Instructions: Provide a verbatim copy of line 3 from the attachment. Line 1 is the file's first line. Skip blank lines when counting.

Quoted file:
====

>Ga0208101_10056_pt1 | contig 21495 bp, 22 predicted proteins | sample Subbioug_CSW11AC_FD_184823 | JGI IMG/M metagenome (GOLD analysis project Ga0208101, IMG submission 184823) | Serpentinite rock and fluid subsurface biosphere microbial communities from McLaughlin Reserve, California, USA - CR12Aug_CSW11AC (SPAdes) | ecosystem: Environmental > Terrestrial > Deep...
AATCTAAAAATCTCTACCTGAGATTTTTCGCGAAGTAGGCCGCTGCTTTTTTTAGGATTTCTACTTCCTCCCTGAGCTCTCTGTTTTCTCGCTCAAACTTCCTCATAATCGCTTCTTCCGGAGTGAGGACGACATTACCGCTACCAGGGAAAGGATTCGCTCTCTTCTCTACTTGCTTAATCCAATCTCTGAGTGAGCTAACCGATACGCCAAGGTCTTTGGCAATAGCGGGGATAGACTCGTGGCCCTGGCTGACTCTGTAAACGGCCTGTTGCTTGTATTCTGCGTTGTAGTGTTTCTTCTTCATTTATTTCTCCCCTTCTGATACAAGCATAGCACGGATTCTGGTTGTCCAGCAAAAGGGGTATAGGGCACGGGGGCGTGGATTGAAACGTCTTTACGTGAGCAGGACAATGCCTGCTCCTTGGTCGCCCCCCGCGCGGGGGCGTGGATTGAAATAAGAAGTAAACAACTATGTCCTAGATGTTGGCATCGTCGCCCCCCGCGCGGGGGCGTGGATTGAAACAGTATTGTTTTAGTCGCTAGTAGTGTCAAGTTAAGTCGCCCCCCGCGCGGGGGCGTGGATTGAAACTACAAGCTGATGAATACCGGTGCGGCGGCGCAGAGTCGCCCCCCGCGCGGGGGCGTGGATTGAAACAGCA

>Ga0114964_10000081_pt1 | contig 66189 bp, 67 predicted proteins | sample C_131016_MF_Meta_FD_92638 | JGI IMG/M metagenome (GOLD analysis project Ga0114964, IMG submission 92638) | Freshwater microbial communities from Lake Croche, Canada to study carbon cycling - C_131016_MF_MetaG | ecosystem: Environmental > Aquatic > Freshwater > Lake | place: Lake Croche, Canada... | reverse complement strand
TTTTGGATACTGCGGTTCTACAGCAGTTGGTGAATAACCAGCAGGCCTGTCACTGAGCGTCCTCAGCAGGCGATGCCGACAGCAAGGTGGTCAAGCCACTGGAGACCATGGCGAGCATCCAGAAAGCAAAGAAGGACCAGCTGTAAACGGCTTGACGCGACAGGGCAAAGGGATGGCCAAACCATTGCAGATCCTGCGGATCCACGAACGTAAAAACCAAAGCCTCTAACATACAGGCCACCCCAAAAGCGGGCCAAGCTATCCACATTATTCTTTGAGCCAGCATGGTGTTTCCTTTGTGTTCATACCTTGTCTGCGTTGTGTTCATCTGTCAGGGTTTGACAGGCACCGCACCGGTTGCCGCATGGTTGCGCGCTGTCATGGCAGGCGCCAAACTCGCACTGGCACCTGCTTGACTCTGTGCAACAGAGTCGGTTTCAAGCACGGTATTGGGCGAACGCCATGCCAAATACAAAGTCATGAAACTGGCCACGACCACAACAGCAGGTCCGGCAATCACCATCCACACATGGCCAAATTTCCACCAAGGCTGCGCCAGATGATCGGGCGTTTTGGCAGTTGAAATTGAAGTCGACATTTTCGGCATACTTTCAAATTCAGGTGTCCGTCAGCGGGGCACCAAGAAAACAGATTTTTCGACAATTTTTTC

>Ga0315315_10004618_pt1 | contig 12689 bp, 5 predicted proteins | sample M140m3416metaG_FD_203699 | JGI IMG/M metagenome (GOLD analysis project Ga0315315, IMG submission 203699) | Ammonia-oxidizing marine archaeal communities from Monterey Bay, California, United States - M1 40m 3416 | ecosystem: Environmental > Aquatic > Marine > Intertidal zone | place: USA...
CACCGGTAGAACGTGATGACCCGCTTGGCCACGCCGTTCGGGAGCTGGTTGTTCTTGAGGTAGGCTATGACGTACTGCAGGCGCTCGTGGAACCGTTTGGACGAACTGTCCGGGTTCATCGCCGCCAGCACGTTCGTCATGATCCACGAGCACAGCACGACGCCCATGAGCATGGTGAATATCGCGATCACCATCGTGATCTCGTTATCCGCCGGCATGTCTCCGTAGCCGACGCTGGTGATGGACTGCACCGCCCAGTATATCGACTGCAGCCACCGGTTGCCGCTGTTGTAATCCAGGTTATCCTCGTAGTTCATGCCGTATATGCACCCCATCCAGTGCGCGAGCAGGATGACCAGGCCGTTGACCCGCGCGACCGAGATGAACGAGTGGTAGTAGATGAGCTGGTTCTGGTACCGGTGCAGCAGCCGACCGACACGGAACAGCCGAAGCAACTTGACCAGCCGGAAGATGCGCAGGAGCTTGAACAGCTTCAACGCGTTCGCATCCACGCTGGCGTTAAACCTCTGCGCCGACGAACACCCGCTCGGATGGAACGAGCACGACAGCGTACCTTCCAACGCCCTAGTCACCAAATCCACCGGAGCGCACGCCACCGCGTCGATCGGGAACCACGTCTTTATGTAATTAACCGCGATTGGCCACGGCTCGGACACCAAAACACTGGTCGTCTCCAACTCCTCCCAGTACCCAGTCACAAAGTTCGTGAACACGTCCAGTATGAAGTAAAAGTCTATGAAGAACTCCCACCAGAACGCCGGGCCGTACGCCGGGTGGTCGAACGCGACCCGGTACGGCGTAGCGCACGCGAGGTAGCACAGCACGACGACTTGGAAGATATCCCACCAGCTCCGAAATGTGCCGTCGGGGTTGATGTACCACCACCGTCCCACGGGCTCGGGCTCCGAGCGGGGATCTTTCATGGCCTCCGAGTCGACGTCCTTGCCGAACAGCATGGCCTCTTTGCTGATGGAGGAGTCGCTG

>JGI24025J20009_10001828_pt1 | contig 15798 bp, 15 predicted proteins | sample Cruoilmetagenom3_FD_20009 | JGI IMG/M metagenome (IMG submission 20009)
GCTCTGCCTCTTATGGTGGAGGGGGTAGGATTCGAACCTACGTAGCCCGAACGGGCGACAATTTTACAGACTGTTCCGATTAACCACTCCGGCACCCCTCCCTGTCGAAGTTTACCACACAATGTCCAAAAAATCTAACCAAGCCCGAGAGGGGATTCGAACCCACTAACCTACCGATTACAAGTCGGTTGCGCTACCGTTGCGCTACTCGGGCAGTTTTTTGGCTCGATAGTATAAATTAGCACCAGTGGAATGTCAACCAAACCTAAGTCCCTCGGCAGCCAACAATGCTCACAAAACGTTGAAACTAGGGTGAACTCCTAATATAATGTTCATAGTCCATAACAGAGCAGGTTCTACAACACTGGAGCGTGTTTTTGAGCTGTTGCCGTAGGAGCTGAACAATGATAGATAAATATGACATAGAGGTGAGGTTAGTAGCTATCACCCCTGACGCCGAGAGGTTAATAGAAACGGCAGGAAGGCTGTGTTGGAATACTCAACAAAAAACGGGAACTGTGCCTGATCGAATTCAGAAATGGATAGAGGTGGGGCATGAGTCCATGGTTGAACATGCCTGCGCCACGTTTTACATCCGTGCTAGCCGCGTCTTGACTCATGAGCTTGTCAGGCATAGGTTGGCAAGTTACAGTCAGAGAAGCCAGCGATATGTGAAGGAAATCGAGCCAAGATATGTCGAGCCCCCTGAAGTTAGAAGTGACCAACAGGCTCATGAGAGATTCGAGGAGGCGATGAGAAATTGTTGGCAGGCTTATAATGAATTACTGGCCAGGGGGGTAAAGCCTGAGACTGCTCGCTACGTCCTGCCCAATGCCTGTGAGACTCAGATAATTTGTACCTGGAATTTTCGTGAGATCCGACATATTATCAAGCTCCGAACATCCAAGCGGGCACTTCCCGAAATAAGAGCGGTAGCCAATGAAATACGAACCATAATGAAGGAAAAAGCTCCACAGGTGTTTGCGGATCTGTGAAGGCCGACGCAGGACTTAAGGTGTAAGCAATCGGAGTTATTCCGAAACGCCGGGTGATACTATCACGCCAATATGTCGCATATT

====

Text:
>Ga0114964_10000081_pt1 | contig 66189 bp, 67 predicted proteins | sample C_131016_MF_Meta_FD_92638 | JGI IMG/M metagenome (GOLD analysis project Ga0114964, IMG submission 92638) | Freshwater microbial communities from Lake Croche, Canada to study carbon cycling - C_131016_MF_MetaG | ecosystem: Environmental > Aquatic > Freshwater > Lake | place: Lake Croche, Canada... | reverse complement strand